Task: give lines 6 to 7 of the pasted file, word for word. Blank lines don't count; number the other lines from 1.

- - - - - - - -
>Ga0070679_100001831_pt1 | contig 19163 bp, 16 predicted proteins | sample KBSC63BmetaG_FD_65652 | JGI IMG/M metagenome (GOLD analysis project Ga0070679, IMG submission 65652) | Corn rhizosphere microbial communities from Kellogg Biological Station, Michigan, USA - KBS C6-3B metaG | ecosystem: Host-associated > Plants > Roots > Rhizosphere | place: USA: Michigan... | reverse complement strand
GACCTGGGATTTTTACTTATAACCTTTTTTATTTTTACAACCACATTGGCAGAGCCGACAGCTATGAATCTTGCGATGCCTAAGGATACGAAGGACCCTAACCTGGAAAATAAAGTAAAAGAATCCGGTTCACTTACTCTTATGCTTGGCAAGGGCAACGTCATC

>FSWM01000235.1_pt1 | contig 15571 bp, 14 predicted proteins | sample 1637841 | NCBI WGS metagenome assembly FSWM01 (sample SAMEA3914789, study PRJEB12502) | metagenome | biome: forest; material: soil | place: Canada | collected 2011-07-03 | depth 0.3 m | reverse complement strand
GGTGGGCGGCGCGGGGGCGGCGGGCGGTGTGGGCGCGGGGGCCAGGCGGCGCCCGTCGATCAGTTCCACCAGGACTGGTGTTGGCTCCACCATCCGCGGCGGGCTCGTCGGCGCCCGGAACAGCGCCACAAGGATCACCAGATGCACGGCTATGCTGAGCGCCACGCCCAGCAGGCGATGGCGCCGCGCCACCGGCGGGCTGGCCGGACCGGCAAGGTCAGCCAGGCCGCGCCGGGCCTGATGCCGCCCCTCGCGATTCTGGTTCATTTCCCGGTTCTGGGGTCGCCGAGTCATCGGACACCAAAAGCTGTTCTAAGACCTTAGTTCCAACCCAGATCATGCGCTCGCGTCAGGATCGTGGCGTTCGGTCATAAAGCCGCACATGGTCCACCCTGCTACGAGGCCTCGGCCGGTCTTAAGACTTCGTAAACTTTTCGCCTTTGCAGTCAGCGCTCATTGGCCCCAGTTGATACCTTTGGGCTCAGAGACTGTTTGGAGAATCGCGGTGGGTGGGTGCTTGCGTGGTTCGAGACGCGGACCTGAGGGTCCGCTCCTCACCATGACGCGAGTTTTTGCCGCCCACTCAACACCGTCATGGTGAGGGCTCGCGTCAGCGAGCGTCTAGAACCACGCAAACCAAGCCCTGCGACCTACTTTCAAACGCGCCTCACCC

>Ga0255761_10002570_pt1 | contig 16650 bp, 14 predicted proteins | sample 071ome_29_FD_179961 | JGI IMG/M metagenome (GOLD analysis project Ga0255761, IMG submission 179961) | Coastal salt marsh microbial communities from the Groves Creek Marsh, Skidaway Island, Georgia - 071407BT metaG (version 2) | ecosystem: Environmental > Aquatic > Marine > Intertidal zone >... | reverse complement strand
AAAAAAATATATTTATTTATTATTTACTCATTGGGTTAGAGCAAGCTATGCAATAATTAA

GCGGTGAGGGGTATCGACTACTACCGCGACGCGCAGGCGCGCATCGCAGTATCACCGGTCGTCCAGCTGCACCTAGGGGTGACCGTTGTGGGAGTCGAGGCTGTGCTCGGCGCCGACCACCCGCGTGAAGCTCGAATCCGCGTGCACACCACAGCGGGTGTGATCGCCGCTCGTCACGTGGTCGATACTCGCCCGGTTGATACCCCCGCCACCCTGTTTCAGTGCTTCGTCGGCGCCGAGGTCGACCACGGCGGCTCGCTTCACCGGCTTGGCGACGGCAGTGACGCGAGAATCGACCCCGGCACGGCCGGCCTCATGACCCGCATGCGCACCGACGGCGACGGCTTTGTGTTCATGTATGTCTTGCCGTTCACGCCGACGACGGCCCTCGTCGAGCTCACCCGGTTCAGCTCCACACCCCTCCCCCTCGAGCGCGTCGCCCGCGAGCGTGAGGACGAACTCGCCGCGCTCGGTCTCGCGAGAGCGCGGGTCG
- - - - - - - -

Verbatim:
AAAAAAATATATTTATTTATTATTTACTCATTGGGTTAGAGCAAGCTATGCAATAATTAA

GCGGTGAGGGGTATCGACTACTACCGCGACGCGCAGGCGCGCATCGCAGTATCACCGGTCGTCCAGCTGCACCTAGGGGTGACCGTTGTGGGAGTCGAGGCTGTGCTCGGCGCCGACCACCCGCGTGAAGCTCGAATCCGCGTGCACACCACAGCGGGTGTGATCGCCGCTCGTCACGTGGTCGATACTCGCCCGGTTGATACCCCCGCCACCCTGTTTCAGTGCTTCGTCGGCGCCGAGGTCGACCACGGCGGCTCGCTTCACCGGCTTGGCGACGGCAGTGACGCGAGAATCGACCCCGGCACGGCCGGCCTCATGACCCGCATGCGCACCGACGGCGACGGCTTTGTGTTCATGTATGTCTTGCCGTTCACGCCGACGACGGCCCTCGTCGAGCTCACCCGGTTCAGCTCCACACCCCTCCCCCTCGAGCGCGTCGCCCGCGAGCGTGAGGACGAACTCGCCGCGCTCGGTCTCGCGAGAGCGCGGGTCG